This past week I experienced something that most people dread but something that I’ve been looking forward to ever since we moved to Blind River: some Jehovah’s Witnesses knocked on our door. I could barely hear them knocking at the front door because I was on the other side of the house and we’re not used to people knocking on the front door (my wife thinks it’s strange that in Canada, at least where we live, people tend to come to the side or back door rather than the front).
The conversation started off like most conversations with Jehovah’s Witnesses do – they started off with some generic spiel about suffering and conflict in the world to get me to read their literature and to get the conversation going before saying that that they were actually Jehovah’s Witnesses – so I wouldn’t get turned off. The whole time I was thinking in my mind, “Who do you think you’re kidding? We all know that you’re Jehovah’s Witnesses – just get on with what you really want to say so we can actually have a meaningful conversation.” So I quickly changed the subject to the two main areas of contention between Jehovah’s Witnesses and orthodox Christianity: the deity of Christ and the doctrine of the Trinity. Whenever they tried to change the subject to the importance of God’s name (which I totally understand) or that believers will be spending eternity on a new earth rather than in heaven (which I totally agree with) I brought them right back to those two subjects.
So I told them that the Bible clearly teaches that Jesus is God and I told them that you can see it pretty clearly in the Gospel of John. Of course they thought I was talking about John 1:1 but I was actually thinking about John 12:41. We did talk about John 1:1 and I showed them from their own Bible that it still teaches the deity of Christ even in their own translation. Anyway, I had them read John 12:41 and asked them who they thought John was talking about. They told me that it was important to read the verse in context so they read the entire section out loud to me. Then I asked them again, “Who do you think John is talking about?” And they said, “He’s clearly talking about Jesus.” And then I asked them, “Do you know what passage in the Old Testament this text is referring to?” They didn’t know so I pointed them to Isaiah 6, which I asked them to read. The very first verse in their Bible said, “I saw Jehovah, seated on his throne, high and lifted up….” or something to that effect. And then I said, “You see, John is equating Jesus with Jehovah!” They were taken aback and said they would have to go home and study it some more.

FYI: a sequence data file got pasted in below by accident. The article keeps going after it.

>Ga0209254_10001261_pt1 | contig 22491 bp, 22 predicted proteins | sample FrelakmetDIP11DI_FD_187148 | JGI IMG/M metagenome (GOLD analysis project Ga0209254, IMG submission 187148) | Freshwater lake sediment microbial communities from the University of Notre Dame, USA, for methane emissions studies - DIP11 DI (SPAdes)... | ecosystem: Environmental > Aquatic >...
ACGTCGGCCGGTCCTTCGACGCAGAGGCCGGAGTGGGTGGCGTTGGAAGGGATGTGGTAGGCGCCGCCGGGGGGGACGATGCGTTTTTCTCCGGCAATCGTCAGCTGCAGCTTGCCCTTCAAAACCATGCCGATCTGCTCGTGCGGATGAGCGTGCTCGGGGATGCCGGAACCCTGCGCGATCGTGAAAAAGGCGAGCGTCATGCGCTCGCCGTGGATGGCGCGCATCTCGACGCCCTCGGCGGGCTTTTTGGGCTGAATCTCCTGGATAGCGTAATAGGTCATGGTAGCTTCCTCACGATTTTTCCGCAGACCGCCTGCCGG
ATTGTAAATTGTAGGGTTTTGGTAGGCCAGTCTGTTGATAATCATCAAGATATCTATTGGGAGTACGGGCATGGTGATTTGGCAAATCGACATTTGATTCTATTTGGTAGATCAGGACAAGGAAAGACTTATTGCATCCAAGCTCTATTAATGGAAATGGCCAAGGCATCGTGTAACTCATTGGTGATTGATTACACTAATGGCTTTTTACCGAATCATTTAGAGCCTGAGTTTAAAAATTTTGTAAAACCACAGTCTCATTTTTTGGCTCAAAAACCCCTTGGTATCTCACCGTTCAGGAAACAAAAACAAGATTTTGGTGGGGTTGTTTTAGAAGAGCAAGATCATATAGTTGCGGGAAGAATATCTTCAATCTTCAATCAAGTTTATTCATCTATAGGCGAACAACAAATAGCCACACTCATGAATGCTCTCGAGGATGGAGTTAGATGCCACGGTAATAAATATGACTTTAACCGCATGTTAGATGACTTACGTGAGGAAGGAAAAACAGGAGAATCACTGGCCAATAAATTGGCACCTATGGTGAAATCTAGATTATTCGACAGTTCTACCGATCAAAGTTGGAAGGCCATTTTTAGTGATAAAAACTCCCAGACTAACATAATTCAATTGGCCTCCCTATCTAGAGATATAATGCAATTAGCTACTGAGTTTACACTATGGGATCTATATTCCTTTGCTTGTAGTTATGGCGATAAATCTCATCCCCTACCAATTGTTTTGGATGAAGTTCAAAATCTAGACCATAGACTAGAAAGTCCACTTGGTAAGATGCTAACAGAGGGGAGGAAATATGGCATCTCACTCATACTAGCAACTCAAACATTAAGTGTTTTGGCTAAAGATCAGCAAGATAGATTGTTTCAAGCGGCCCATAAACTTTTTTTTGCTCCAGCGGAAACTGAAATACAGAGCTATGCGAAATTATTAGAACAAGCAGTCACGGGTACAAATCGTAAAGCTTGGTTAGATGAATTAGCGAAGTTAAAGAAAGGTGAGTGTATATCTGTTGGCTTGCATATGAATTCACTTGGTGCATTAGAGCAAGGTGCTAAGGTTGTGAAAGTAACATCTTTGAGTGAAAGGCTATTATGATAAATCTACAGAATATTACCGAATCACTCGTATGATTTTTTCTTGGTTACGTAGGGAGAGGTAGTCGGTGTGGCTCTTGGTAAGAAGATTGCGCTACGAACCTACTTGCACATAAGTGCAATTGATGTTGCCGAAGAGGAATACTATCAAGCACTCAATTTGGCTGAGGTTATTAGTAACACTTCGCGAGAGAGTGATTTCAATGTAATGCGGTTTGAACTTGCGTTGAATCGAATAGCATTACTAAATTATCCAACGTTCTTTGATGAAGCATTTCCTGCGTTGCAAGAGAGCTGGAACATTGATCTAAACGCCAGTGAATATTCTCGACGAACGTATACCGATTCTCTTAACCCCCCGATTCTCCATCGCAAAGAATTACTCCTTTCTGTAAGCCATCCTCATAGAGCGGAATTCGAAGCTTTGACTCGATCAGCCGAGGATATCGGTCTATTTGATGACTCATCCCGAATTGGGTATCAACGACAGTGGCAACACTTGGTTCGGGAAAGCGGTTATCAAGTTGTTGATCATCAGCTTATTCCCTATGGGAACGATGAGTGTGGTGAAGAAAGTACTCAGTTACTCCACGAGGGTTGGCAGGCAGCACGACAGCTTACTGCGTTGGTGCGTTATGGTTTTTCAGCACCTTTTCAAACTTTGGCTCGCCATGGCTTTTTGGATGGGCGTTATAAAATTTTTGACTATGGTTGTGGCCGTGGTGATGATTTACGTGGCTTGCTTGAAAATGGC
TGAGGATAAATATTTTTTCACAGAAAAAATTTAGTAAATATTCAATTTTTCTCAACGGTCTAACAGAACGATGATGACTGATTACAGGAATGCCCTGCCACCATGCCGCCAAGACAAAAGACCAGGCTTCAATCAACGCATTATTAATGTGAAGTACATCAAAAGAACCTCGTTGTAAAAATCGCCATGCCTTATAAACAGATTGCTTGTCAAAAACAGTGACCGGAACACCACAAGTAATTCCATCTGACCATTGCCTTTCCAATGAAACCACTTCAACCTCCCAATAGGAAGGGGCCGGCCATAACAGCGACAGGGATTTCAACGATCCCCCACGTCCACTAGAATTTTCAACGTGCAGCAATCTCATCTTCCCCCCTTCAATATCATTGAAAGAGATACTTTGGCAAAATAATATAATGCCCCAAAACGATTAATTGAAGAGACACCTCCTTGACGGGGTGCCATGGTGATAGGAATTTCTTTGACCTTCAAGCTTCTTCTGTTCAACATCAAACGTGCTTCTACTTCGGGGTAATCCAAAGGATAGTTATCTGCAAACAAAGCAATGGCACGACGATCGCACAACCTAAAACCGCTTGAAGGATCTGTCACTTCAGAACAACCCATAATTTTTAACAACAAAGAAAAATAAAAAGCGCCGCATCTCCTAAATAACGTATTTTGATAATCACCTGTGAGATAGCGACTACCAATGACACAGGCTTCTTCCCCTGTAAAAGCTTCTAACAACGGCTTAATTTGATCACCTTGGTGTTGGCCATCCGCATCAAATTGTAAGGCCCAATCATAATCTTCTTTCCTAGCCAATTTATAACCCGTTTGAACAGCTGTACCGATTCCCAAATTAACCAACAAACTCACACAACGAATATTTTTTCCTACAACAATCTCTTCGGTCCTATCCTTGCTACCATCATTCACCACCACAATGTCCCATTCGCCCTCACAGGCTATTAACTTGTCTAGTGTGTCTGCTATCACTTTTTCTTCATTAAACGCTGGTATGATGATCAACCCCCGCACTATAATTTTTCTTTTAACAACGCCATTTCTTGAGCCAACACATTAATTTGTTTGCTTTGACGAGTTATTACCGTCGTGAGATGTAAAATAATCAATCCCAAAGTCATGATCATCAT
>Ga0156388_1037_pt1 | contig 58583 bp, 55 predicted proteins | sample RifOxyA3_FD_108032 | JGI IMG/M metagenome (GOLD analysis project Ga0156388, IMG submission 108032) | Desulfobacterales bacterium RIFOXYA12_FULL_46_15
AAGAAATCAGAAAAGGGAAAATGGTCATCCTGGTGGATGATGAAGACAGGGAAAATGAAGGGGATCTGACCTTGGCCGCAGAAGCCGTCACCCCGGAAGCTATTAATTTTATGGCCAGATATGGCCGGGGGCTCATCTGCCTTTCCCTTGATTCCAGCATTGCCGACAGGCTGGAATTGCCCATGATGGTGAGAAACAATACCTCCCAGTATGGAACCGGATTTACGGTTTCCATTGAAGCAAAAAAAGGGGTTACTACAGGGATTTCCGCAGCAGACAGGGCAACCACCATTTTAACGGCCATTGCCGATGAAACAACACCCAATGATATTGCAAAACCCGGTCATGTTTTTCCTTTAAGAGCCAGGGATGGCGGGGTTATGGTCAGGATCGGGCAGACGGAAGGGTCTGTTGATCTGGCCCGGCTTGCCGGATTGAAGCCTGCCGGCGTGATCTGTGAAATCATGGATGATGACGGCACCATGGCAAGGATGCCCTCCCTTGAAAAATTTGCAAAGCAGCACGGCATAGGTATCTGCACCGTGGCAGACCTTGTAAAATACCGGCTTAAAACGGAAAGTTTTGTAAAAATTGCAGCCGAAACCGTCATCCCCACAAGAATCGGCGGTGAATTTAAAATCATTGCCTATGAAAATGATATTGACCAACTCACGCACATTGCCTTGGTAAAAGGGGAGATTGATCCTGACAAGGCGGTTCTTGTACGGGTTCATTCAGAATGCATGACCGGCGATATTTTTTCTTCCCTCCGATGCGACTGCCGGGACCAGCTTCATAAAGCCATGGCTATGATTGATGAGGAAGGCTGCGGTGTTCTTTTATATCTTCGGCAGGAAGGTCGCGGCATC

But then they brought a verse to my attention that they thought would stop me in my Trinitarian tracks – John 1:18, which says: No one has ever seen God…. Then they asked me, knowing that it was obvious that people had seen Jesus before, “Has anyone ever seen God before?”
My answer was, “Yes!” They were completely taken aback. Before they had a chance to answer I took them to Exodus 24:9-11:
Exodus 24:9-11 – Moses and Aaron, Nadab and Abihu, and the seventy elders of Israel went up and saw the God of Israel. Under his feet was something like a pavement made of sapphire, clear as the sky itself. But God did not raise his hand against these leaders of the Israelites; they saw God, and they ate and drank.
They were in absolute shock. One of them tried to get around it by saying that their translation says, “They had a vision of God, and they ate and drank” – they didn’t see God, they just had a vision of God. But then I pointed out that the Hebrew text actually says that they saw God.
“Was this a contradiction then?” They were ready to delete this passage from the Bible! Then I said to them, “It’s not a contradiction – it’s a paradox. A paradox is something that looks like a contradiction but, when you look at it closely, is actually true.” So how do you solve this paradox?
The Bible doesn’t explicitly tell us how to solve this paradox – we have to take both statements and try to make sense out of them theologically. The best way of solving this paradox, in my mind, is to look at what God says in Exodus 33. In Exodus 33:20 God says to Moses that he won’t show him his face because no one may see him and live. That second part sounds a lot like John 1:18. But what does he mean by “face”? It has to refer to seeing God in all of his splendor and glory. God’s unveiled glory would be so overwhelming that it would literally consume any human being who saw it.
Getting back to Exodus 24, when it says that “they saw the God of Israel” it must mean that they saw him in a form where his glory was somewhat veiled. They didn’t see “the face of God” because no one can see the face of God and live.
So has anyone ever seen God before? Yes – but not in all of his glory. John 1:18 must mean that no one has ever seen God before in all of his glory. Whenever the Old Testament talks about people seeing God it has to mean that they saw God with his glory being veiled. And then I brought them back to Jesus – no one has ever seen God in all of his glory, but Jesus shows us God’s glory in the veil of human flesh, which is precisely what the rest of John 1:18 says:
John 1:18 – No one has ever seen God, but the one and only Son, who is himself God and is in closest relationship with the Father, has made him known. (NIV)
I’ll have to write a bit more on that conversation some other time but it was amazing how the dots were connected in the conversation to show who the Bible says Jesus is. I gave them two challenges when they left: (1) We both can’t be right. The Gospel of John tells us that salvation is wrapped up with recognizing who Jesus really is. If I’m wrong, I’m in trouble; if you’re wrong, you’re in trouble. Don’t take your time trying to figure this one out. (2) Go home and study these passages. If you can’t come up with an answer, you need to change your mind and go where scripture leads you – even in your own translation.